Cutaneous metastases from a distant malignancy are a diagnostic challenge for pathologists. Secondary involvement of the skin by a metastatic process portends a much worse clinical prognosis than any primary cutaneous malignant mimickers. Immunohistochemical staining methods continue to evolve and are of paramount importance in diagnosis.
To review the clinical, histopathologic, and immunohistochemical staining patterns for commonly encountered entities and discuss potential pitfalls in diagnosis. A practical guide useful in approaching cutaneous metastases of unknown primary is outlined.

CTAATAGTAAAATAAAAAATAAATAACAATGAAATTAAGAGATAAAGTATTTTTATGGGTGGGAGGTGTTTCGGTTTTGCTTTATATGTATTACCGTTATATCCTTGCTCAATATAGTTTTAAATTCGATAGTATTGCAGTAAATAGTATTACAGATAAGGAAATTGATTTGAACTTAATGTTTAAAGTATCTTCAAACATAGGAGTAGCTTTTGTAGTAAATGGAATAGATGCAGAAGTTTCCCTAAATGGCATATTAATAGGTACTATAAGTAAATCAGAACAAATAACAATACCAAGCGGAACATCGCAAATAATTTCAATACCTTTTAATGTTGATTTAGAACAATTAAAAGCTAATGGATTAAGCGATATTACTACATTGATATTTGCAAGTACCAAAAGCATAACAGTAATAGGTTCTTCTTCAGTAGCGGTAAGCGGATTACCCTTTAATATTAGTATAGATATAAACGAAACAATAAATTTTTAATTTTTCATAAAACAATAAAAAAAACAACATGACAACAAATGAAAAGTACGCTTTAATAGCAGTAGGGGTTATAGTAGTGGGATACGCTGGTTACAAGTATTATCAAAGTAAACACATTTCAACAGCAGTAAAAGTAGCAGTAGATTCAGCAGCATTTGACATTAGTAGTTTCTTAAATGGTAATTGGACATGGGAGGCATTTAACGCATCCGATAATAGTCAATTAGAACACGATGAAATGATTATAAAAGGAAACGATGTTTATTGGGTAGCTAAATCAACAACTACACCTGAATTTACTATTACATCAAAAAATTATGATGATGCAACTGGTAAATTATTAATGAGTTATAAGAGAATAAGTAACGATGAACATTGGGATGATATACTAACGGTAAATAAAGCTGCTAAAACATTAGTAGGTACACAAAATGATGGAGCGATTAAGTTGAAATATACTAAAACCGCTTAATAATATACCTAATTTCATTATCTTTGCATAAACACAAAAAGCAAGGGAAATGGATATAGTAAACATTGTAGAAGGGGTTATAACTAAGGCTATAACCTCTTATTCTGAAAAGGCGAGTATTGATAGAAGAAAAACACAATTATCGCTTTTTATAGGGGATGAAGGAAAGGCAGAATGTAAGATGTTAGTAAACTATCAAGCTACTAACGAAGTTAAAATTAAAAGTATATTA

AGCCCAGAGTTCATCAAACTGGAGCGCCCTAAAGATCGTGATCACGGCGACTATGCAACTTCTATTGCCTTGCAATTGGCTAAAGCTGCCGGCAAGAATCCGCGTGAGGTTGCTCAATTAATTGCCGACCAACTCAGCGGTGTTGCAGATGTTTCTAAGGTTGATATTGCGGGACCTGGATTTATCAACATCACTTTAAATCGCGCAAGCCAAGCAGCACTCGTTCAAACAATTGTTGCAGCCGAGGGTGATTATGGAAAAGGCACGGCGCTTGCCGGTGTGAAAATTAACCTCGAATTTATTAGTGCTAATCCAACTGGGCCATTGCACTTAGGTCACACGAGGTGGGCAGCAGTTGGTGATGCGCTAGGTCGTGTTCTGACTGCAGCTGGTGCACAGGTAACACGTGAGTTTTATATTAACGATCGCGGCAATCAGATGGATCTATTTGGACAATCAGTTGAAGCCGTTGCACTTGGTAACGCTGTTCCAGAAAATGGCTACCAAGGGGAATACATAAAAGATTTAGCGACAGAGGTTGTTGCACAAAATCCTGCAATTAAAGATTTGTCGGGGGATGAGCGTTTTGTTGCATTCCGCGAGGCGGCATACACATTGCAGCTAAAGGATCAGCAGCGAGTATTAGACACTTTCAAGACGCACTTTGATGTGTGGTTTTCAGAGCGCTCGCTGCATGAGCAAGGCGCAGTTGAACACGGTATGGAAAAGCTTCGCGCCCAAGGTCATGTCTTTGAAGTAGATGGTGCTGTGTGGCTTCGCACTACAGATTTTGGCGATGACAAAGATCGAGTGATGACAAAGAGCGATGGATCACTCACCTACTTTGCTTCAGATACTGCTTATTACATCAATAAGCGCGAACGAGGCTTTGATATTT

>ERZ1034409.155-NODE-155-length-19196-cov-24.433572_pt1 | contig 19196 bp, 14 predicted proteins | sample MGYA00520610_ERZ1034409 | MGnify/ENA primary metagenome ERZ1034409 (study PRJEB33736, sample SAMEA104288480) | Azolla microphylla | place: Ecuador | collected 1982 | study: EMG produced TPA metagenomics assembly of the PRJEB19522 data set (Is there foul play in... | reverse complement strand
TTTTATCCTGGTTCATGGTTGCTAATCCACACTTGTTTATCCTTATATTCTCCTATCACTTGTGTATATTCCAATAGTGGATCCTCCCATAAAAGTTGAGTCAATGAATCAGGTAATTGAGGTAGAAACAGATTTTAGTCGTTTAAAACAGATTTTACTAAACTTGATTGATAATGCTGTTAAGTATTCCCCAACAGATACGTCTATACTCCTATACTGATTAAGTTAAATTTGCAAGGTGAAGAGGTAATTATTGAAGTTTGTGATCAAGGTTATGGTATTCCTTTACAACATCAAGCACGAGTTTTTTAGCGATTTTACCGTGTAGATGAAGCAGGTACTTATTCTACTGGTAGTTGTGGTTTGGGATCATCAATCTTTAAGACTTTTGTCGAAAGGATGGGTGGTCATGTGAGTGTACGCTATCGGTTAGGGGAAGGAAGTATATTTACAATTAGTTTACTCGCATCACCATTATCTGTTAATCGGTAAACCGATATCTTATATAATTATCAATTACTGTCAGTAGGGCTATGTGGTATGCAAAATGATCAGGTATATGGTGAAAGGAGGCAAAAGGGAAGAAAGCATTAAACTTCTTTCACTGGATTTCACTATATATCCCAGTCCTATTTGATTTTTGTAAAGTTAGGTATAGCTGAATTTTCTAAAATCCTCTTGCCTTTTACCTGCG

An extensive search and review of literature in PubMed was performed, processed, and condensed.
Cutaneous metastases have broad histopathologic patterns. They are nearly always dermal based, with an overall foreign appearance. They can be single papules/nodules or multiple in number, mimicking an inflammatory or infectious process. Ultimately, immunohistochemistry remains an essential diagnostic tool, and clinical correlation is paramount in the workup of these entities.